Tag Archives: University of California San Francisco

New Stem Cell Activity in Human Brain Identified

A novel pathway of stem cell activity in human brain that represents potential targets of brain injuries affecting newborns has been identified by researchers at Barrow Neurological Institute at St. Joseph’s Hospital and Medical Center. The recent study, which raises new questions of how the brain evolves, is published in the current issue of Nature, one of the world’s most cited scientific journals.

Nader Sanai, MD, director of Barrow’s Brain Tumor Research Center, led this study, which is the first developmental study of human neural stem cells in a region of the brain called the subventricular zone, the tissue structure
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Stem Cell Technology to fight Huntington’s Disease

Scientists at the UCSF-affiliated Gladstone Institutes and an international team of researchers have generated a human model of Huntington’s disease — directly from the skin cells of patients with the disease.

For years, scientists have studied Huntington’s disease primarily in post-mortem brain tissue or laboratory animals modified to mimic the disease. Today, in Cell Stem Cell, the international team shows how they developed a human model of Huntington’s disease, which causes a diverse range of neurological impairments. The new model should help scientists better understand the development of Huntington’s — and provide better ways to identify and screen potential therapeutics
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Scientists bypass stem cells to create nervous system cells

Mouse skin cells can be converted directly into cells that become the three main parts of the nervous system, according to researchers at the Stanford University School of Medicine. The finding is an extension of a previous study by the same group showing that mouse and human skin cells can be directly converted into functional neurons.

The multiple successes of the direct conversion method could refute the idea that pluripotency (a term that describes the ability of stem cells to become nearly any cell in the body) is necessary for a cell to transform from one cell type to another.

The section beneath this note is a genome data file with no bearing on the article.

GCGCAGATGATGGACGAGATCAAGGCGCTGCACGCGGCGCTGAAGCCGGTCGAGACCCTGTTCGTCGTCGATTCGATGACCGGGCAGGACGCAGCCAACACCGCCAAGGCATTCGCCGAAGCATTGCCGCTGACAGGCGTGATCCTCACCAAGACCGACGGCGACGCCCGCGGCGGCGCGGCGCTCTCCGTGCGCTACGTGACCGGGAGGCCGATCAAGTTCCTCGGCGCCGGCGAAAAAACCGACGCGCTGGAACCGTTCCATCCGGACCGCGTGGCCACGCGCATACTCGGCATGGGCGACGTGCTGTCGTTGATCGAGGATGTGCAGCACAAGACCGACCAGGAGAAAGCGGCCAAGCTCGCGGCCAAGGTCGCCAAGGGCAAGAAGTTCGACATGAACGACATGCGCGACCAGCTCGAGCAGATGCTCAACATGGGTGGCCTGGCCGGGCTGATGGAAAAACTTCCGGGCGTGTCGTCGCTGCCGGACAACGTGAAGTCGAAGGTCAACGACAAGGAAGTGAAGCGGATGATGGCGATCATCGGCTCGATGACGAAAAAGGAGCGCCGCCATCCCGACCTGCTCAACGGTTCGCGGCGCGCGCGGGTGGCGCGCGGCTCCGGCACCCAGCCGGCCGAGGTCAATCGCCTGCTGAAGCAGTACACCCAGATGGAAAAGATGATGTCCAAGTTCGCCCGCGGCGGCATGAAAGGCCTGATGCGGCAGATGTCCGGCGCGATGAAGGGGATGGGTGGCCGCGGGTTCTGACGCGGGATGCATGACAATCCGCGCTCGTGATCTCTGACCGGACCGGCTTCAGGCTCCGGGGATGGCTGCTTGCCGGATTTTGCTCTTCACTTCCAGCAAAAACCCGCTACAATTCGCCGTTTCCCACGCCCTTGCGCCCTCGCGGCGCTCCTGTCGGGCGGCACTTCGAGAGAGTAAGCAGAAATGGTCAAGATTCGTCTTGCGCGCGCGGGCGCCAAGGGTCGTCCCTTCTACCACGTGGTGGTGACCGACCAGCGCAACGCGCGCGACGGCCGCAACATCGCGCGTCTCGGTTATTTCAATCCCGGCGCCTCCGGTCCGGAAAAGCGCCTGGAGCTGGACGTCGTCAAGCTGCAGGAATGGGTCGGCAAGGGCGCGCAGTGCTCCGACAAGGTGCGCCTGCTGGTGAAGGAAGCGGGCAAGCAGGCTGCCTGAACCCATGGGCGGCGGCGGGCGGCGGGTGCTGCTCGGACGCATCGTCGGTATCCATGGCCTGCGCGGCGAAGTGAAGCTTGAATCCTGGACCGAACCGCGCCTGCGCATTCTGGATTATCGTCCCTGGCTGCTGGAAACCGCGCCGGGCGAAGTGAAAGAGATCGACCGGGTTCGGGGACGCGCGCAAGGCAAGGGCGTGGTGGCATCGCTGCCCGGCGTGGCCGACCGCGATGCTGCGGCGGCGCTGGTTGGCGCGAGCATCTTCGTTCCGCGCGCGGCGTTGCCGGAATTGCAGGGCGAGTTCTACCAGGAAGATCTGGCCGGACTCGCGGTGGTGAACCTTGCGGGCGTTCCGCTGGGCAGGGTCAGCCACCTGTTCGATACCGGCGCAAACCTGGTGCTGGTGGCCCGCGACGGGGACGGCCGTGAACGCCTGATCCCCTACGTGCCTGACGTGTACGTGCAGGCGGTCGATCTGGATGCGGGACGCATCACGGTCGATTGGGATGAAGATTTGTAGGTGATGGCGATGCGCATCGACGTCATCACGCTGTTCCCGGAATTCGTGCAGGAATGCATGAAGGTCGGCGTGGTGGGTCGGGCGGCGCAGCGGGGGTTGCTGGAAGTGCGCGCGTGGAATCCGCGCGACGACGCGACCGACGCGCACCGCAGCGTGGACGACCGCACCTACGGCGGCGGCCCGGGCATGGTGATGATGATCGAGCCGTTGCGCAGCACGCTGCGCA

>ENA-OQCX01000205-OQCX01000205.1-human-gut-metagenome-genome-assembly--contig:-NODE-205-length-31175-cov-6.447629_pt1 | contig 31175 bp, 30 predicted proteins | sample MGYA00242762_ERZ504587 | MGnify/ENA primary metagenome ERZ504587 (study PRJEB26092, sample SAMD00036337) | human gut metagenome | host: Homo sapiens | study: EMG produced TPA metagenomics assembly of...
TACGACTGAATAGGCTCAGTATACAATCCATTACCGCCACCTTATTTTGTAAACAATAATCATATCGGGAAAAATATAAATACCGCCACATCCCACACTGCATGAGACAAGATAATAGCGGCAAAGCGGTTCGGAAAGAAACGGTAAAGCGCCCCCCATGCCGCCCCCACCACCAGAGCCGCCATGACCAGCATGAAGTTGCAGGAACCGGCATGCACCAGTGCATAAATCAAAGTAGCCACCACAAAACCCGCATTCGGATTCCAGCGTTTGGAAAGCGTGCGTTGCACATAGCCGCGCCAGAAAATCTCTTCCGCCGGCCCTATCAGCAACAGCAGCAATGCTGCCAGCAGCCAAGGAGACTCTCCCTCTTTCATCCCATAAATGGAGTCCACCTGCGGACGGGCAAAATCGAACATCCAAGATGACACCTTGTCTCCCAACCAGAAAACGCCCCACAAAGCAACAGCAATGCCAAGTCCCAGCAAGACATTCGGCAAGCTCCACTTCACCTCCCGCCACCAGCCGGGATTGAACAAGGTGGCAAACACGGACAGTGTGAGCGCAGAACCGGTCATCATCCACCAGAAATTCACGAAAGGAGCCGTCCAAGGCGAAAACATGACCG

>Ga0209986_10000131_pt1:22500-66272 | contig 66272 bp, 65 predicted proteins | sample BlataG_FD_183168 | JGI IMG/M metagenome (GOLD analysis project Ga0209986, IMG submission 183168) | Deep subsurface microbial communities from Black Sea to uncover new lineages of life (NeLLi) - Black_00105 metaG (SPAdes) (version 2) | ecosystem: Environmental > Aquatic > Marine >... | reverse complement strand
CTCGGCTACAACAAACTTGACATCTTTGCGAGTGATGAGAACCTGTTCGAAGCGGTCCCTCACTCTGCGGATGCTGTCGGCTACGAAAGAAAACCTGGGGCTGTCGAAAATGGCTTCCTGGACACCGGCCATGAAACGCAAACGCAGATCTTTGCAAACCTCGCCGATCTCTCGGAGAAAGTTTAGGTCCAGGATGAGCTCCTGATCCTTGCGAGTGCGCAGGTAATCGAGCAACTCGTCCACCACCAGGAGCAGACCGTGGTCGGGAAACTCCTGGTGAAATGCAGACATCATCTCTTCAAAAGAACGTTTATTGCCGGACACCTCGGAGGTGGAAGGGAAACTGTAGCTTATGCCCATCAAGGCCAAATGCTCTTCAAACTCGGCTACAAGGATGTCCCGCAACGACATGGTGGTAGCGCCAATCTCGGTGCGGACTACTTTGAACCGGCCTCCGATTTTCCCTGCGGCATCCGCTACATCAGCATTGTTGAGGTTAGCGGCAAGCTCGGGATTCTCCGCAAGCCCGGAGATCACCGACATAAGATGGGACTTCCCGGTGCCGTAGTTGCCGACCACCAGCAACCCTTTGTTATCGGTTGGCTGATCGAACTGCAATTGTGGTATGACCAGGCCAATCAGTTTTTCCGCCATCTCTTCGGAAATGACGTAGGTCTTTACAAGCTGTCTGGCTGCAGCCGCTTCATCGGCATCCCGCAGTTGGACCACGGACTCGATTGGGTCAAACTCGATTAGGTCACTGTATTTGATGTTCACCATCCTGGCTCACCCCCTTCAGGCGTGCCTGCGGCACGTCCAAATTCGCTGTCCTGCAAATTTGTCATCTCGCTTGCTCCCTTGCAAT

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Scientists Aim to Use Embryonic Stem Cells for Chronic Pain

Chronic pain, by definition, is difficult to manage, but a new study by UCSF scientists shows how a cell therapy might one day be used not only to quell some common types of persistent and difficult-to-treat pain, but also to cure the conditions that give rise to them.

The researchers, working with mice, focused on treating chronic pain that arises from nerve injury — so-called neuropathic pain.

In their study, published in the May 24, 2012 issue of Neuron, the scientists transplanted immature embryonic nerve cells that arise in the brain during development and used them to make up for a
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Stem Cell Survival Strategy Is Key to Blood and Immune System Health

Stem cells of the aging bone marrow recycle their own molecules to survive and keep replenishing the blood and immune systems as the body ages, researchers at UC San Francisco (UCSF) have discovered.

The recycling process, known as autophagy, or self-eating, involves reusing molecules and the chemical energy obtained from these molecules to withstand the killing effect of metabolic stress that intensifies as the body ages.

The discovery, reported online Feb. 6 in the journal Nature, showed that autophagy allows stem cells to avoid the alternative response to stress, which is programmed cellular suicide, in which cells that aren’t
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